Court orders reconsideration of fines in a lobbying case

Posted April 2, 2013

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— A Wake County judge should reconsider throwing out a $30,000 fine against a former high-profile lobbyist who worked to change the state's "Buy America" law so that imported iron could be used on highway projects, the state Court of Appeals ruled Tuesday.

A unanimous three-judge appeals court panel ruled that Superior Court Judge Paul Ridgeway should consider Don Beason's lobbying activities for Sigma Corp., a New Jersey company that imports foreign-made iron and steel. Ridgeway ruled last year that North Carolina's law defines a lobbyist as someone who communicates directly with legislators or their employees, and there was no evidence Beason directly contacted anyone for his client.

But the appeals court ruled that the judge didn't consider a second part of the state lobbying law: whether Beason's activities for the client constituted lobbying.

Secretary of State Elaine Marshall, who enforces state lobbying laws, claimed Don Beason and his son, fellow lobbyist Mark Beason, were paid by Sigma with money funneled from an Indian iron exporters' trade association and other companies aiming to expand U.S. sales.

Marshall initially slapped Don Beason with a record-setting $111,000 in 2010, claiming the money was routed through Sigma so he wouldn't have to disclose who he worked for. Later in the process, Marshall reduced Don Beason's initial fine to $30,000.

Ridgeway last year erased Don Beason's $30,000 fine and another $6,000 fine against Mark Beason.

But it has never been definitively established whether either man was aware of the financial arrangement between Sigma and the five other entities interested in relaxing North Carolina's "Buy America" law, the appeals court said.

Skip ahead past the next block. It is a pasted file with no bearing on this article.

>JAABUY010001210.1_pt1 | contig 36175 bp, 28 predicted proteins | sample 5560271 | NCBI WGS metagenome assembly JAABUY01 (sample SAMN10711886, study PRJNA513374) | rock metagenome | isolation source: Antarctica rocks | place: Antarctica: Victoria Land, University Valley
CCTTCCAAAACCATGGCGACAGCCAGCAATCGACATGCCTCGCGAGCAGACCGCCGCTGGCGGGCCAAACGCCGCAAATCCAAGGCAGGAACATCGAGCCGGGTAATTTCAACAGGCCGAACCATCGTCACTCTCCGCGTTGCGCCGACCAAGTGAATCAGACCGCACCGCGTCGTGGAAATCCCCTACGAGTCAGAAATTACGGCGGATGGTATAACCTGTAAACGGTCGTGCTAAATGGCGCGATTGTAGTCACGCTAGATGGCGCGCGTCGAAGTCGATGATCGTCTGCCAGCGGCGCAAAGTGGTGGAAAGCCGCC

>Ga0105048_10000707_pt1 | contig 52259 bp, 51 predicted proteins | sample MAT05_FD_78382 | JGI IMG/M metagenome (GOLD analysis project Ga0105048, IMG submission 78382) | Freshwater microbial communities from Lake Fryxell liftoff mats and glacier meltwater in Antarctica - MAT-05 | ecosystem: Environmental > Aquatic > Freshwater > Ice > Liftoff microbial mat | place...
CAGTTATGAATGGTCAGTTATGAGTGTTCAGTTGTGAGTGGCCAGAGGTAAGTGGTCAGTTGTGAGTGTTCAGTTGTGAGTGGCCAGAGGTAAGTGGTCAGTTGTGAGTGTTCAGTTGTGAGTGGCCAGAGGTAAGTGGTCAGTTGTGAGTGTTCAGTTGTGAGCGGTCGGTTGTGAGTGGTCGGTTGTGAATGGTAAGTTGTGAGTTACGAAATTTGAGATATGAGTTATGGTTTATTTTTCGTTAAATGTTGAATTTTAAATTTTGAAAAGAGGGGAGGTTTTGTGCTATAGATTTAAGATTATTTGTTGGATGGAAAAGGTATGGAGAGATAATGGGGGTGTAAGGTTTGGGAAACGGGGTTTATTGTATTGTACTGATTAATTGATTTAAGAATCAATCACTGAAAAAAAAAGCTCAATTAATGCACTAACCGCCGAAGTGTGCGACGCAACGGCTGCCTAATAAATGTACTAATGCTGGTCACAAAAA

The appeals court backed Ridgeway's ruling that parts of North Carolina's 2007 lobbying reform law are ambiguous and Marshall's office overreached in fining the Beasons.

Don Beason, once recognized as one of the state's most influential lobbyists, suspended his work for several years. His reputation suffered a blow after former state House Speaker Jim Black identified Beason as the lobbyist who provided him a $500,000 interest-free loan. Black, a Democrat, went to prison on a public corruption charge. Beason called the loan "a serious error in judgment" and apologized.

Don Beason has had one client, a Philadelphia-area public relations firm, for the past two years, according to state registration records. He declined comment Tuesday to The Associated Press. Mark Beason now lobbies for pawn brokers and freight railroad operators.

In a second case, the same judges ruled Ridgeway ruled correctly last year when he scrapped the fine against Mark Beason.

The appeals court ruled in a third related case that Ridgeway was right in shutting down Don Beason's claim that Marshall's office shouldn't be allowed to increase fines for multiple lobbying violations.


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  • Sherlock Apr 3, 2013

    Must have lobbied the judge....

  • Rebelyell55 Apr 2, 2013

    Crooks getting away with being crooks. I sure hope he didn't get the law changed. As for who should over see these lobbyist, I think it should fall under the state's AG. Would seem to have more experience at investigation. But, just like our State Auditor, they find things, report the abuse, and it's igorned by the elected offical.